The series premiere debuts with two shows on March 10 at the AMC Theater in Cherry Hill. The producers have rented four viewing rooms and expect to sell out more than 1,400 seats.
The series was filmed almost entirely in Camden, in neighborhood barbershops, restaurants, grocery stores, and other locations. There is a scene at Carl Miller Funeral Home with a service for a victim of mistaken identity conducted by Amir Khan, a well-known South Jersey pastor and former Camden mayoral candidate. Three episodes have been filmed and three more are coming soon, the producers said.
"I'm so proud to be part of history," said Nicky Price, owner of the Progressive Camden Democrat Club, a popular social club in the Centerville section featured in the series. "We have all walks of life who come through here."
Much of the cast is from the city, aspiring actors and ordinary people, like Rocco DePersia, a prominent Haddonfield defense attorney who plays a powerful waterfront boss. "It's pretty exciting," DePersia, a Camden native, said in an interview Wednesday.
But there are some high-profile actors, too, and more are being recruited to join the cast. Already there are a few, including Clifton Powell, who has played supporting roles in films including Ray and Rush Hour. He runs a drug organization in Chase Street.
Other actors in the series are Jade Yorker, from the Gridiron Gang, Tyrell Baker, from The Wire, and Philadelphia rap star Gillie da Kid. Banks said the team is in talks with a few others, including cast members from The Sopranos.
The story line was mostly scripted by Brown and Thomas Freeman Jr. Freeman, 38, who grew up in Burlington Township, wrote a book about one of Camden's most notorious drug dealers, Lucas Torres, a kingpin who amassed a fortune and was shot 32 times before being convicted of drug charges.
There is an actual Chase Street in Camden, a gritty block just off Mount Ephraim Avenue, where DePersia lived as a youngster. But the series is based on what once was a thriving culture of corruption in Camden and other urban communities, Banks said.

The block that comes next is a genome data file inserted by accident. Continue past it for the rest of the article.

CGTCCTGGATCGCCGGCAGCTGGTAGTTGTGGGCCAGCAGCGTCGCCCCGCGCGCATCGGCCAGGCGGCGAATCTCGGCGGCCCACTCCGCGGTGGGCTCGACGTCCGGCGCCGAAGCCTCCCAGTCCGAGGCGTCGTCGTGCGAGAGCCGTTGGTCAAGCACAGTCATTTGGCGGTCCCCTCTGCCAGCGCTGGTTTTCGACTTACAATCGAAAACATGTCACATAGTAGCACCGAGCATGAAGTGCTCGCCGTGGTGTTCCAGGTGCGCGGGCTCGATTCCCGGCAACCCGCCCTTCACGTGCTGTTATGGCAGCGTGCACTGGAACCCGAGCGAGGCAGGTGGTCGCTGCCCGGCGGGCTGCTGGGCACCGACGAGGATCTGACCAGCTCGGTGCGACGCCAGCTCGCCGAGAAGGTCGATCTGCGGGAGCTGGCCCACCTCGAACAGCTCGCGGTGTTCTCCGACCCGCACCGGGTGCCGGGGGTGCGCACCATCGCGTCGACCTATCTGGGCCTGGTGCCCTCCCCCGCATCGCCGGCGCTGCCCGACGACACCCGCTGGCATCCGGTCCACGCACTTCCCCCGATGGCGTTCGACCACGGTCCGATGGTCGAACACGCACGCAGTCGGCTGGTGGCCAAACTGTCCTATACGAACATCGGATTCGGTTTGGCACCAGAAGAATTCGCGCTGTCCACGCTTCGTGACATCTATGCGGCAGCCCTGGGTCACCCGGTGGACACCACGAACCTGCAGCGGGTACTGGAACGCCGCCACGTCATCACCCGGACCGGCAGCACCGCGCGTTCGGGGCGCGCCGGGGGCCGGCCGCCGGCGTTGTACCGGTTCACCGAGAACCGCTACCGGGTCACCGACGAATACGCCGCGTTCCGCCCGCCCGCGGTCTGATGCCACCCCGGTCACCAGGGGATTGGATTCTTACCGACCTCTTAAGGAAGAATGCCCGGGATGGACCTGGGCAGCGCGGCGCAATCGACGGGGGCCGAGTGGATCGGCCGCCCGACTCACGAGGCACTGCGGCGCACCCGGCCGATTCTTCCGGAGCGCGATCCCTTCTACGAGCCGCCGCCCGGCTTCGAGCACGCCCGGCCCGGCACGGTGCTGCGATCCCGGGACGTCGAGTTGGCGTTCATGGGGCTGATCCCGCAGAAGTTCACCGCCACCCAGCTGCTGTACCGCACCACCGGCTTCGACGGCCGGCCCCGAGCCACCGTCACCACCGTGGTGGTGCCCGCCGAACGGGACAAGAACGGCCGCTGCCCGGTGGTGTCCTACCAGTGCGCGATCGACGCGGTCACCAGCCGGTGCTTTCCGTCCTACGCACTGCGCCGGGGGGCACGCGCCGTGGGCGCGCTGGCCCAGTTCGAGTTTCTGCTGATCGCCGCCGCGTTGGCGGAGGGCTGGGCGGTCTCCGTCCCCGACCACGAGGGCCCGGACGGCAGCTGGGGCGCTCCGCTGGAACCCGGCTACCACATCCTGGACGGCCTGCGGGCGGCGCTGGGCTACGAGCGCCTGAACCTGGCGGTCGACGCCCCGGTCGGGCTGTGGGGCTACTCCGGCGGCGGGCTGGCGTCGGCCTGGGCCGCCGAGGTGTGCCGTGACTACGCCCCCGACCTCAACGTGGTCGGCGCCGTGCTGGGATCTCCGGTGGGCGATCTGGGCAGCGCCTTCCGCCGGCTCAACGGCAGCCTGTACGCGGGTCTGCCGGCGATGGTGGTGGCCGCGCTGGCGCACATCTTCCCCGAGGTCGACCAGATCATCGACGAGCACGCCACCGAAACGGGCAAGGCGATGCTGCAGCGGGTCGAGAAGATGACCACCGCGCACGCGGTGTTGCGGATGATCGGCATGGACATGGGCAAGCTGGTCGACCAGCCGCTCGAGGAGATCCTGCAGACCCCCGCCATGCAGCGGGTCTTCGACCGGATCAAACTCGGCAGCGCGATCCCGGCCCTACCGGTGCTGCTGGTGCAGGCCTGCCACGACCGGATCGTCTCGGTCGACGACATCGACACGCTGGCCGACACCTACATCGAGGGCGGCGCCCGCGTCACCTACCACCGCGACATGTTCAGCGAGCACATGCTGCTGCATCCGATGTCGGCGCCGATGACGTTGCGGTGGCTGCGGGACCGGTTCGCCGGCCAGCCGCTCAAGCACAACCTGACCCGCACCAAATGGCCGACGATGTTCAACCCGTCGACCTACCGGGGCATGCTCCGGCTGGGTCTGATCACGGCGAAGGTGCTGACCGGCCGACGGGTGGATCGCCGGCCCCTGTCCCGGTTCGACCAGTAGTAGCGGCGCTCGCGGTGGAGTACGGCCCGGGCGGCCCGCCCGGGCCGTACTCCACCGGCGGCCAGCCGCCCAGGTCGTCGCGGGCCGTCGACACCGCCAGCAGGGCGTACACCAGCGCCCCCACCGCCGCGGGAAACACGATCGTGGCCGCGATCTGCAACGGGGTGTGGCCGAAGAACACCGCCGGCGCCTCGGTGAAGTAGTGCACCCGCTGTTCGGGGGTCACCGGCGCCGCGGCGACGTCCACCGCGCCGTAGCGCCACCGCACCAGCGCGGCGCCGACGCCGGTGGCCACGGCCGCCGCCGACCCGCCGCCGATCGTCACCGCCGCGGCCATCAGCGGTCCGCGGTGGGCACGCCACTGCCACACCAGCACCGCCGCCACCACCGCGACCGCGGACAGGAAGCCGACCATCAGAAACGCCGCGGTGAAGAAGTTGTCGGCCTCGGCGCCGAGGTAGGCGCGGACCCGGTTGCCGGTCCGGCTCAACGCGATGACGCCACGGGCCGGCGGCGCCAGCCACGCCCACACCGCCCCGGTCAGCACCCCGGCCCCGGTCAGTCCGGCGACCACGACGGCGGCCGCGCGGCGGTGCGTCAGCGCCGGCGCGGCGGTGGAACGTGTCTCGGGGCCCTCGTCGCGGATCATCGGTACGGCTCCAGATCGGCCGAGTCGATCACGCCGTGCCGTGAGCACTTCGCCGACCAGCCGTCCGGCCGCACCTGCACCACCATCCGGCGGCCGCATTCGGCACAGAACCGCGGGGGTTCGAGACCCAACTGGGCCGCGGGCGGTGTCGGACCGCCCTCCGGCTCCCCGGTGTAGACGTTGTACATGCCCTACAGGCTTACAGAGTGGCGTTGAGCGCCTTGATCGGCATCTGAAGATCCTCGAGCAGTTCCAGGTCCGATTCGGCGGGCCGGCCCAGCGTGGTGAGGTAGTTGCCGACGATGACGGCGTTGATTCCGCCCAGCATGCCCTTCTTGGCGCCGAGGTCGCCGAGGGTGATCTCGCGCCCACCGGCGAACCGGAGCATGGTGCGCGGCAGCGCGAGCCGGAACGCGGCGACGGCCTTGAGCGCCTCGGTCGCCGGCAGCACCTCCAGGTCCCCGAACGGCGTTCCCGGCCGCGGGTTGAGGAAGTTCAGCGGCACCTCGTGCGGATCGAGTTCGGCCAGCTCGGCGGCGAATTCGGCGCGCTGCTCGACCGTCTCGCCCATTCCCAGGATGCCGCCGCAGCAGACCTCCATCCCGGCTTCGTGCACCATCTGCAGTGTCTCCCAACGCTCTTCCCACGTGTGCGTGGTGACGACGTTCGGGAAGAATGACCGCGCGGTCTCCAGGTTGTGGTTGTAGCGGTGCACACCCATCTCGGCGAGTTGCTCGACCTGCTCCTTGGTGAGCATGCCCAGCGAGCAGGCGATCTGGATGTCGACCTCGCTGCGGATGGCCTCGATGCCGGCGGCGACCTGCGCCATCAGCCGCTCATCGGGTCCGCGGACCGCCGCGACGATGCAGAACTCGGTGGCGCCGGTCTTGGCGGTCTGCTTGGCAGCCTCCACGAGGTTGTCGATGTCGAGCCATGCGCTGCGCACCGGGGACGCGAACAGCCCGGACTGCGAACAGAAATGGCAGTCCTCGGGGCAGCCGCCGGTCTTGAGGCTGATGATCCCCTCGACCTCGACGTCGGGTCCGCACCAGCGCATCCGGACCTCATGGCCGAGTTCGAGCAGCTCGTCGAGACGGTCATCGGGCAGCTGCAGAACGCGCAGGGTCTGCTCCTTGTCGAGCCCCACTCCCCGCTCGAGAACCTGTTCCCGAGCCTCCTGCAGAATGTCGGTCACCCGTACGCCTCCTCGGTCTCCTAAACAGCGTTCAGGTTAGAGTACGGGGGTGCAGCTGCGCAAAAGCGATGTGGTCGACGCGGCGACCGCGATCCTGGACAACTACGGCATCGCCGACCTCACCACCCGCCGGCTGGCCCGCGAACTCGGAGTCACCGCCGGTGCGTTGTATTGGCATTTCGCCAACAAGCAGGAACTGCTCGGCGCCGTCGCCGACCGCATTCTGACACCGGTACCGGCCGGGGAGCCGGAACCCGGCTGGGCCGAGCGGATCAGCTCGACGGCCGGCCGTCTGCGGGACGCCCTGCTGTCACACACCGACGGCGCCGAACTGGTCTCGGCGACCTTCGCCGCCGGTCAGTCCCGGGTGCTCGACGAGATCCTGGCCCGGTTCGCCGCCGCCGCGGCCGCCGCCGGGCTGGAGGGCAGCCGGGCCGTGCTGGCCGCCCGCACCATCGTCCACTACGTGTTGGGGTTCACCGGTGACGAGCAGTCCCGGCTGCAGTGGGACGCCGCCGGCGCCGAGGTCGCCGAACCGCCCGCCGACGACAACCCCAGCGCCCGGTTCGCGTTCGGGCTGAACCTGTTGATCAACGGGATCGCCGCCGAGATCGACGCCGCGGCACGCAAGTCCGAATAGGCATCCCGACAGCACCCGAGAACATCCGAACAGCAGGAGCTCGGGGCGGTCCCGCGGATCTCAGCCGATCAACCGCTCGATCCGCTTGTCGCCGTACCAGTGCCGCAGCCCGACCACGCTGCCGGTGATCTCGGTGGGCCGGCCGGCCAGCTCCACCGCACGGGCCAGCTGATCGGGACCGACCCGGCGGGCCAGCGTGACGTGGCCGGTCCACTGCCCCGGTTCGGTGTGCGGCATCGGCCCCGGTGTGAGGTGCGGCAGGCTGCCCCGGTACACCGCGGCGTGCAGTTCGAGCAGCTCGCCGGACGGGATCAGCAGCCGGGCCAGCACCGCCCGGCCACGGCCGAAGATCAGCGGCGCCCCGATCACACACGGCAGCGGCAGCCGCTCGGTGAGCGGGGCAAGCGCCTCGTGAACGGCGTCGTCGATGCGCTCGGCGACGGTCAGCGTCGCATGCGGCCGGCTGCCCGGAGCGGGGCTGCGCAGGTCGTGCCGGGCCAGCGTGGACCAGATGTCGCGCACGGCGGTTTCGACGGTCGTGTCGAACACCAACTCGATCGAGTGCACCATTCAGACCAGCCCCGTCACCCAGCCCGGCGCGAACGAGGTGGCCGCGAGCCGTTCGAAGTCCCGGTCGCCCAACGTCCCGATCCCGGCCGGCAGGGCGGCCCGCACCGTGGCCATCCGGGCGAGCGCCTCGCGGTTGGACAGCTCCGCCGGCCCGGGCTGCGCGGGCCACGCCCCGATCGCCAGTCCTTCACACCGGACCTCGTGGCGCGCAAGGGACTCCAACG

"There is a Chase Street in every city," said Banks, 53.
The response to Chase Street has been positive. A trailer for the series on YouTube has more than one million views.
The Interstate Media producers have been shopping the series to Netflix, Amazon, and the Urban Movie Channel, along with other production companies. They met last year with entertainment executive Suzanne de Passe, the cochair of the de Passe Jones Entertainment group, who helped develop the Jackson 5 while working as a creative assistant to Berry Gordy at Motown in Detroit.
They raised money and started a GoFundMe campaign to produce the first three episodes. Proceeds from the premiere will be used to film three more segments. Filming is expected to resume in about two weeks. The writers are keeping the plot under raps. Stay tuned.
"It's going to be mind-boggling," said Bobby Rand, 36, a producer and actor in the series. "We have a lot of stories to tell."
There will be two showings of Chase Street on March 10 at 6:30 p.m. and 8:30 p.m. at the AMC Loews Theatre, Rt. 38, Cherry Hill, NJ. Advance tickets are required.
For more info visit www.watchchasestreet.com or call 239-878-8848